So for us, re-wilding was this process, um, by which we actually found the songs, you know, embracing the risk and mess of being unplanned and following the Spirit’s lead. Um, it it, it was the way that we were actually gonna unearth these songs. 

And this had come actually as well from something that we were kind of growing in over the years. We’d, we’d come, uh, up to Birmingham to plant this church. I’m from a church called Holy Trinity Brompton in London, which some of you guys might have heard of, um, uh, the Alpha Course and, and Worship Central. And we’d started these nights of just free worship and prayer and called Kingdom Come and they’ve become, in essence, like the heartbeat of what we do in our church now here in Birmingham. 

You know, it’s like the, um, the, the kind of ecosystem where we, we set just time aside, like no agenda. We want to hear God’s voice. We, we wanted our first EP, which was actually called Re-wilding, to carry the um, anticipation of the hearing, like the rising song of hearts that were tuned into the voice of the Holy Spirit, you know, being led by him. And as a result then passionately expressing their devotion with honesty, with a rawness, with a, with a reality to it.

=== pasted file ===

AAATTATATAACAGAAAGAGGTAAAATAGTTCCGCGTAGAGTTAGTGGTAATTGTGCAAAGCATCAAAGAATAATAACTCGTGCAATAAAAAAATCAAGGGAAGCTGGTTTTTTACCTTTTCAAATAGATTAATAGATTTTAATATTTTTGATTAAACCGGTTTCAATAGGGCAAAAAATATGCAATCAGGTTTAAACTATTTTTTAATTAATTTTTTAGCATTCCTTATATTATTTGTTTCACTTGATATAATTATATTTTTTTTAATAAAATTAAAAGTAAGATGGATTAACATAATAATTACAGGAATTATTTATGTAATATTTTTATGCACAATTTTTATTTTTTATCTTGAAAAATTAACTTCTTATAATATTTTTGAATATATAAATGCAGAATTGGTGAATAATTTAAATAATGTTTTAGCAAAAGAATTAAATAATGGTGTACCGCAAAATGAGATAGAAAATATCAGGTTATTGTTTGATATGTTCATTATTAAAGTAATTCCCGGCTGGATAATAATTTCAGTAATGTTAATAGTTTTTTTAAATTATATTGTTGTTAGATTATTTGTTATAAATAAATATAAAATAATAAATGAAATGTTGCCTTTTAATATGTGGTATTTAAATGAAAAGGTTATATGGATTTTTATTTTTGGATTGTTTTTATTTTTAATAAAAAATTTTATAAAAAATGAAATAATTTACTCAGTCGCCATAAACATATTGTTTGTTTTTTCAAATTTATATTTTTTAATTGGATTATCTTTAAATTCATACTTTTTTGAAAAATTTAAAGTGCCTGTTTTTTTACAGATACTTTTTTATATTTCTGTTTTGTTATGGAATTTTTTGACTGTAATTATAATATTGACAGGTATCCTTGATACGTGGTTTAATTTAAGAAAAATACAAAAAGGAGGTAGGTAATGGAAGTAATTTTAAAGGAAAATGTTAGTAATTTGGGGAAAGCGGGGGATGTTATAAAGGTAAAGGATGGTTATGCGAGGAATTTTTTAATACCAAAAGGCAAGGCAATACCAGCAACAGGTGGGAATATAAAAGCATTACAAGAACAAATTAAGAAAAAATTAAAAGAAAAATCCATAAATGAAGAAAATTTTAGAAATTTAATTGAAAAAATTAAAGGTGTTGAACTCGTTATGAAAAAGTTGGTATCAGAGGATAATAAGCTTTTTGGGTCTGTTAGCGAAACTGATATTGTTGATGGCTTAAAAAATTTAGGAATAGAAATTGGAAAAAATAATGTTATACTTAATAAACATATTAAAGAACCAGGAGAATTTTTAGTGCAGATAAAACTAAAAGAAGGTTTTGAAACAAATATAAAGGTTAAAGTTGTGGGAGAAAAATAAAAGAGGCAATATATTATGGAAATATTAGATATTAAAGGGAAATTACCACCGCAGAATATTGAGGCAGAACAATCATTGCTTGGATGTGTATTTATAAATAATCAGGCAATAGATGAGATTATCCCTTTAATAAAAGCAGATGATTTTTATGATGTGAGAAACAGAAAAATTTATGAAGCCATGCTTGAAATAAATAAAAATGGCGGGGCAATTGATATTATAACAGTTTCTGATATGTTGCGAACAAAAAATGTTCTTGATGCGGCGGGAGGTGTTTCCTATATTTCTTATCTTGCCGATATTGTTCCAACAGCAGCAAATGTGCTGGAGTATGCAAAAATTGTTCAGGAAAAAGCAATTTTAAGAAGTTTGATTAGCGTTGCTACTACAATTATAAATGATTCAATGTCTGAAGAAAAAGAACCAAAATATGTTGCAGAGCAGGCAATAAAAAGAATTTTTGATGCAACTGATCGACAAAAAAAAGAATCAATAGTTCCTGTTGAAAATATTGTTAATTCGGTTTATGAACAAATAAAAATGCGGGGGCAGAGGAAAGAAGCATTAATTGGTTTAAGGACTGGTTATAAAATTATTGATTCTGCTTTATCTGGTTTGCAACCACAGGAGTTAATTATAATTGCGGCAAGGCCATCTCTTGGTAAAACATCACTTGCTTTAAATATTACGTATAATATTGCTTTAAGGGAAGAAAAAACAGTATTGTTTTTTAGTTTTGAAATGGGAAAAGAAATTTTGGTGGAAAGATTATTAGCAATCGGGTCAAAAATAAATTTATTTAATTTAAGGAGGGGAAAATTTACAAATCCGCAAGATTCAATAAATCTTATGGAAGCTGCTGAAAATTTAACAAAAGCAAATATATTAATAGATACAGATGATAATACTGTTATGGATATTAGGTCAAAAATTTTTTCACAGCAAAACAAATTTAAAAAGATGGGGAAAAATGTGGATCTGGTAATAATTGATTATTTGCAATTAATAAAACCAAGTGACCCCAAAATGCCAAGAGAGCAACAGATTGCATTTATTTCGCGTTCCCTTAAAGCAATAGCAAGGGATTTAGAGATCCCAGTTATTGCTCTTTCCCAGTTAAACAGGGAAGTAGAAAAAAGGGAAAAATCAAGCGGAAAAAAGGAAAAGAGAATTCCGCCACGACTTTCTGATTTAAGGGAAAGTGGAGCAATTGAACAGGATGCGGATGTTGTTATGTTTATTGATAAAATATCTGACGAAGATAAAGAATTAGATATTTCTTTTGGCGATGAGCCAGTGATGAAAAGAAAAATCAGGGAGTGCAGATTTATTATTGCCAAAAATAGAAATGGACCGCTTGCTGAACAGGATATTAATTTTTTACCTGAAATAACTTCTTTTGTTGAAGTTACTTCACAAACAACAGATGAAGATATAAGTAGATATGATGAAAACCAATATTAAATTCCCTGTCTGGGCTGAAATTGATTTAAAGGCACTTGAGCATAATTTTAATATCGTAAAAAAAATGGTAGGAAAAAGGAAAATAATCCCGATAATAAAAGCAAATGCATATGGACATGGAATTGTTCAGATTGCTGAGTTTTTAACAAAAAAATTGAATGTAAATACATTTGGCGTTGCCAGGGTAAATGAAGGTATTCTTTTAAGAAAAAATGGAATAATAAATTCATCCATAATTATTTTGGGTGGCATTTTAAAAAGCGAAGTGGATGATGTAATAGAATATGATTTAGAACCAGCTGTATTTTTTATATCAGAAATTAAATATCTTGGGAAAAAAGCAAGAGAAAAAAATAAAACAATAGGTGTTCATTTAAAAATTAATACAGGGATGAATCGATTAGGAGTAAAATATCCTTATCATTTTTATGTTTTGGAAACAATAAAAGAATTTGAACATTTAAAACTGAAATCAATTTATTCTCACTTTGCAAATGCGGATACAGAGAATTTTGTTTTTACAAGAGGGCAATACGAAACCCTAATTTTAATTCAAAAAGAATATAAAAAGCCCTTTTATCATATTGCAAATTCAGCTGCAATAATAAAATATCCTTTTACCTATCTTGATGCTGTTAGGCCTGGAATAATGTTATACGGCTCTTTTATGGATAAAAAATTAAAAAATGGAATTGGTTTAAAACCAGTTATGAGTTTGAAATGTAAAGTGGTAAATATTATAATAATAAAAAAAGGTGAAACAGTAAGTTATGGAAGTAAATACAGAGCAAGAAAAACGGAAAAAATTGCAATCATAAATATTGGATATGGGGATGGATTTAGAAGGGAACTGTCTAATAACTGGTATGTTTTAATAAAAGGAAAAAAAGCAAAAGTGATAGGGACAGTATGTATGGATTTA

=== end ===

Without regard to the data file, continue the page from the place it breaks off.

So I, I’d love to see more worshipers seeking simply to make space for the Spirit of God to do a new thing in people’s hearts and minds. You know, sounds of unscheduled, unpredictable, unhurried moments that reveal wonder and awe at who God is.

Joshua Swanson: When we come back, Luke encourages listeners to make space in our worship expressions so that we can experience the presence of God and allow him to do new things in our hearts and minds.